2. Decrease Water Weight
If you’re looking to reduce bloat and water retention, dandelion greens may be able to help. Thanks to their natural diuretic properties, dandelion greens can increase urination to prevent water build-up. In a study out of the Department of Herbal Medicine at the Tai Sophia Institute in Maryland, consuming an extract of dandelion greens was shown to increase the frequency of urination in 17 participants.
In addition to helping increase water weight loss, the diuretic properties may also help the liver remove toxins more efficiently and prevent urinary tract infections.
3. Aid in Weight Loss
Dandelion greens are extremely low in calories with just 25 calories in each cup. They also contain a good amount of fiber, which can help keep you feeling full. Including a few servings of dandelion greens in your diet may reduce hunger and promote satiety, which can help ease weight loss.
One study also found that dandelion greens could inhibit fat absorption in a similar way to some weight loss drugs. It works by blocking the activity of pancreatic lipase, an enzyme that breaks down fat molecules in the body. In the study, dandelion extract slashed pancreatic lipase activity by a whopping 86 percent, leading to a greater excretion of fat. Pair dandelion greens with regular exercise and a nutritious diet to optimize your results and lose weight fast.
4. Lower Triglycerides
Besides aiding in weight loss, inhibiting the activity of pancreatic lipase may also help lower triglyceride levels. Triglycerides are a type of fat found in your bloodstream. Having high triglycerides in your blood is one of the risk factors for heart disease. Dandelion greens have been shown to reduce the activity of pancreatic lipase, the enzyme that breaks triglycerides down into fatty acids. This leads to an increased excretion of triglycerides and a decrease in blood triglyceride levels.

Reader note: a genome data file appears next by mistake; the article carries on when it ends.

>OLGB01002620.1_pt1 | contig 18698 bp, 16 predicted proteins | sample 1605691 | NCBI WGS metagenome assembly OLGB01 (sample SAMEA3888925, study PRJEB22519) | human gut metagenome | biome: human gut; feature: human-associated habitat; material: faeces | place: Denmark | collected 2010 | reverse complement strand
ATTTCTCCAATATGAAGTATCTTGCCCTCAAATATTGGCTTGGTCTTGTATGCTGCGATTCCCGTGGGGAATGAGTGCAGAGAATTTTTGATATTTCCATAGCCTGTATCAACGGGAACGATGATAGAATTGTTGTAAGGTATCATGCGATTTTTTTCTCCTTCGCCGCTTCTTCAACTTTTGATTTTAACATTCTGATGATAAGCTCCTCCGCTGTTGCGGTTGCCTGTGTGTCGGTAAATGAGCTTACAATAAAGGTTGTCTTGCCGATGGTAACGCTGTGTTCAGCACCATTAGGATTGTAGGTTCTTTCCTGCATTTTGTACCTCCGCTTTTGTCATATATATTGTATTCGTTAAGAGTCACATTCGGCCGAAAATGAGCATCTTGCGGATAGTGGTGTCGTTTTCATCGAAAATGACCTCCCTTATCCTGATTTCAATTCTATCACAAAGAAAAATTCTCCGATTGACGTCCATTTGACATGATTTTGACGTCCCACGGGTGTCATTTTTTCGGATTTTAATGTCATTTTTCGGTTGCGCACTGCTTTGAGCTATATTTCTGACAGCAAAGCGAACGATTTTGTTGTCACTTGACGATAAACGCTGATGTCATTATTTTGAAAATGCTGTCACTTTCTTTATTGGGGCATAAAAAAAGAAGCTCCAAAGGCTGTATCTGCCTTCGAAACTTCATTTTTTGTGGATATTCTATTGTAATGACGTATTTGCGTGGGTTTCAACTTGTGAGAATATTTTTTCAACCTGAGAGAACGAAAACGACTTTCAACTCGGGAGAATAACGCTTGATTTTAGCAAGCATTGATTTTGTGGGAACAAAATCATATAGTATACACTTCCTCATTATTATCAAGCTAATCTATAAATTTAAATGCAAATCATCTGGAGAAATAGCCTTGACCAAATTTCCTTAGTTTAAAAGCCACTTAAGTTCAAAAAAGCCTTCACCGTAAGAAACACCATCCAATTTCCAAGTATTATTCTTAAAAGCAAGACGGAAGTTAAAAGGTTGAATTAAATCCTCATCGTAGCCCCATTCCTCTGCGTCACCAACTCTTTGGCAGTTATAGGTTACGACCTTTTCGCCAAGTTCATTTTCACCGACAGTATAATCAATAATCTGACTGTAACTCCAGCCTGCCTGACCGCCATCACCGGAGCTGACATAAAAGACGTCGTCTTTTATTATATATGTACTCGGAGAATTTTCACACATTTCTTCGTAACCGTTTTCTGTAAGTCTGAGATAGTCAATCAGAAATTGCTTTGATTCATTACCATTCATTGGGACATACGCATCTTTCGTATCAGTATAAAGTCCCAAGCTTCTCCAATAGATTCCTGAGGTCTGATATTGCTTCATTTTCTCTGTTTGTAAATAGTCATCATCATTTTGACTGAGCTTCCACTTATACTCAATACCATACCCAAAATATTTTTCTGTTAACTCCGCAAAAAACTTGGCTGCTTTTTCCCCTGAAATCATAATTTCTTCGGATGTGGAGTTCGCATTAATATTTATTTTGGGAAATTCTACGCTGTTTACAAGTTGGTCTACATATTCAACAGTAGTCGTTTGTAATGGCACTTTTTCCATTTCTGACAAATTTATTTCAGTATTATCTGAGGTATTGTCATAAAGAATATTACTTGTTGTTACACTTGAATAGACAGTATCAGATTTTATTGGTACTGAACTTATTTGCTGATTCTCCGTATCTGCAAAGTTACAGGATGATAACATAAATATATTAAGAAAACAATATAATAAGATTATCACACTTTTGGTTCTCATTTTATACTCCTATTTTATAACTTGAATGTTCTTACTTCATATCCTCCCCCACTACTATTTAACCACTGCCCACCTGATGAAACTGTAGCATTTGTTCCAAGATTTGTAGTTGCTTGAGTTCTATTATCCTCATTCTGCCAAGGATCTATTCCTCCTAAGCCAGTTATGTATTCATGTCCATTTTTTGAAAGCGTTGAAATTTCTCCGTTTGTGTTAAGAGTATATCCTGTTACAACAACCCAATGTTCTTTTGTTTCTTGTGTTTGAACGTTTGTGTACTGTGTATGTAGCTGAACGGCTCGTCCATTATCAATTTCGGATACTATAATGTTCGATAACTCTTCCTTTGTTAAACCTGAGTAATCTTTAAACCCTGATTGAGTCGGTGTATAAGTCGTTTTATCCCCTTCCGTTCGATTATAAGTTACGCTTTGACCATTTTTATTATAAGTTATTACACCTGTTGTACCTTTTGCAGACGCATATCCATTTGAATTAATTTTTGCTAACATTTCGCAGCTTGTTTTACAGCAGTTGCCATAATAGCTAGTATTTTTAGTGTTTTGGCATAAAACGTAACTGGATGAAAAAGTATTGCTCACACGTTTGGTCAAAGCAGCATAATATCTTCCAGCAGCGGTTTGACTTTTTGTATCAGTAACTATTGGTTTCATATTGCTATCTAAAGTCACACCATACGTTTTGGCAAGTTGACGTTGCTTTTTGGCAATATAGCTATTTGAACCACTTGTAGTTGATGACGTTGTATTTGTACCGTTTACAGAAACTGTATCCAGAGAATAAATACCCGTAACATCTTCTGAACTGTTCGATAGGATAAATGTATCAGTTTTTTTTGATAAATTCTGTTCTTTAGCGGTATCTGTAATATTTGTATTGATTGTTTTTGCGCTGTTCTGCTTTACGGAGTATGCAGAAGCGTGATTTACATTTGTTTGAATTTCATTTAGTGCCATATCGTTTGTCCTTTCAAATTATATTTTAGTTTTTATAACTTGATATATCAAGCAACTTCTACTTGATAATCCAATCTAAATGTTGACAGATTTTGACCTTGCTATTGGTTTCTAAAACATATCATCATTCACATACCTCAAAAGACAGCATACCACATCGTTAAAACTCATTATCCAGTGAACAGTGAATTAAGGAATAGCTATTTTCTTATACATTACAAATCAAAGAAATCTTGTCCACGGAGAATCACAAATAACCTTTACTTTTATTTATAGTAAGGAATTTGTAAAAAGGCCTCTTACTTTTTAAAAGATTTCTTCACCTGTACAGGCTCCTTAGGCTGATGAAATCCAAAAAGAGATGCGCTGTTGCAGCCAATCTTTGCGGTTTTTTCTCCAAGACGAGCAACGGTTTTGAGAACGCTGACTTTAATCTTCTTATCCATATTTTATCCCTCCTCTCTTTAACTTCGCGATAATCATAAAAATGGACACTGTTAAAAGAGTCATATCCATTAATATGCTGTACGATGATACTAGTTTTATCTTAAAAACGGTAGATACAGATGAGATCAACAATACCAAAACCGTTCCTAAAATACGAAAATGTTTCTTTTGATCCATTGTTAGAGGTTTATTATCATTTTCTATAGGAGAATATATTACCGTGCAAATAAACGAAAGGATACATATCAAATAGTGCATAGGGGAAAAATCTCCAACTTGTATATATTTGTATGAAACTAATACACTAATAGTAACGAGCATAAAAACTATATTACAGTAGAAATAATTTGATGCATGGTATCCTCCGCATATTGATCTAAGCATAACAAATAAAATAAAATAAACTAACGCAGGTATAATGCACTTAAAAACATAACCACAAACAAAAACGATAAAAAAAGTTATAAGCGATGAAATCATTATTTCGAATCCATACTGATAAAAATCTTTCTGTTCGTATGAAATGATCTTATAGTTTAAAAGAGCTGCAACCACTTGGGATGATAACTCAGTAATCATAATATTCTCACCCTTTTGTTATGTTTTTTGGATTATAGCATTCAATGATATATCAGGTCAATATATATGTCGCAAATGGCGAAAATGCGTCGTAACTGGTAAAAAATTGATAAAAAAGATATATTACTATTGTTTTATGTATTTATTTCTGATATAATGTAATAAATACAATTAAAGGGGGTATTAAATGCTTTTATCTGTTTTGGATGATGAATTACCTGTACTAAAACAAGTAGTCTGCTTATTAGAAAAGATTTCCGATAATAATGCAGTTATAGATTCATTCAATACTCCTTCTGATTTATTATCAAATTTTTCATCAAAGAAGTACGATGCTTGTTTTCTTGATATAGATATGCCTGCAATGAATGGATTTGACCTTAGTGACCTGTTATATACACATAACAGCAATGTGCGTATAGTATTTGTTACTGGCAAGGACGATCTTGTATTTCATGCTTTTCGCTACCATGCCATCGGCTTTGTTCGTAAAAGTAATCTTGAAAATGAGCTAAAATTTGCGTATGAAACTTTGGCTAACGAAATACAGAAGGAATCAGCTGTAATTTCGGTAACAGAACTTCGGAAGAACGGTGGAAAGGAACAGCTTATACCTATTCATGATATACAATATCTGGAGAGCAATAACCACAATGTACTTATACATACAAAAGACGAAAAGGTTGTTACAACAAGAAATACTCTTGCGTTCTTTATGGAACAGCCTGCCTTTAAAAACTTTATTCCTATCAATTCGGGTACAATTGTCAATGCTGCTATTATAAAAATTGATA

5. Protect the Liver
Much like dandelion root, dandelion greens have been shown to have powerful liver-protecting properties.A 2010 animal study showed that dandelion green extract prevented oxidative damage and reduced both inflammation and damage to the liver in Sprague-Dawley rats. There is also increasing evidence suggesting that eating high-antioxidant foods, like dandelion, could help decrease damage caused by free radicals and prevent liver disease.
How to Find Dandelion Root and Dandelion Greens
Dandelions are abundant throughout backyards and grocery stores alike. While it is safe to pick dandelions from your own yard and use them, you should be sure to avoid areas where weed killer or pesticides have been sprayed and remember to wash thoroughly. Younger plants tend to be less bitter as well as more tender. The greens from these plants can be incorporated into a delicious dandelion leaves salad or sautéed for a savory side dish.
You can also use the roots by digging a bit deeper and making sure to pull out all of the stems it may be attached to. Wash the roots well to make sure all dirt is removed and use it to make a tasty tea or soothing coffee substitute. Dandelion root pills and liquid extract are also available at many pharmacies and health stores. If you decide to supplement with dandelion, make sure to look for a reputable brand with minimal added ingredients and fillers.
How to Use Dandelion
You can use both the leaves and root of the dandelion in a wide array of recipes, from sauces to soups and beyond. Dandelion is good for sautéing and steaming as well as mixing into casseroles, corn breads or quiches. It can also be used raw in place of other greens to add a bitter, earthy flavor to salads. Meanwhile, dandelion root can be either steeped in water to make herbal dandelion root tea or even roasted and used as a substitute for coffee.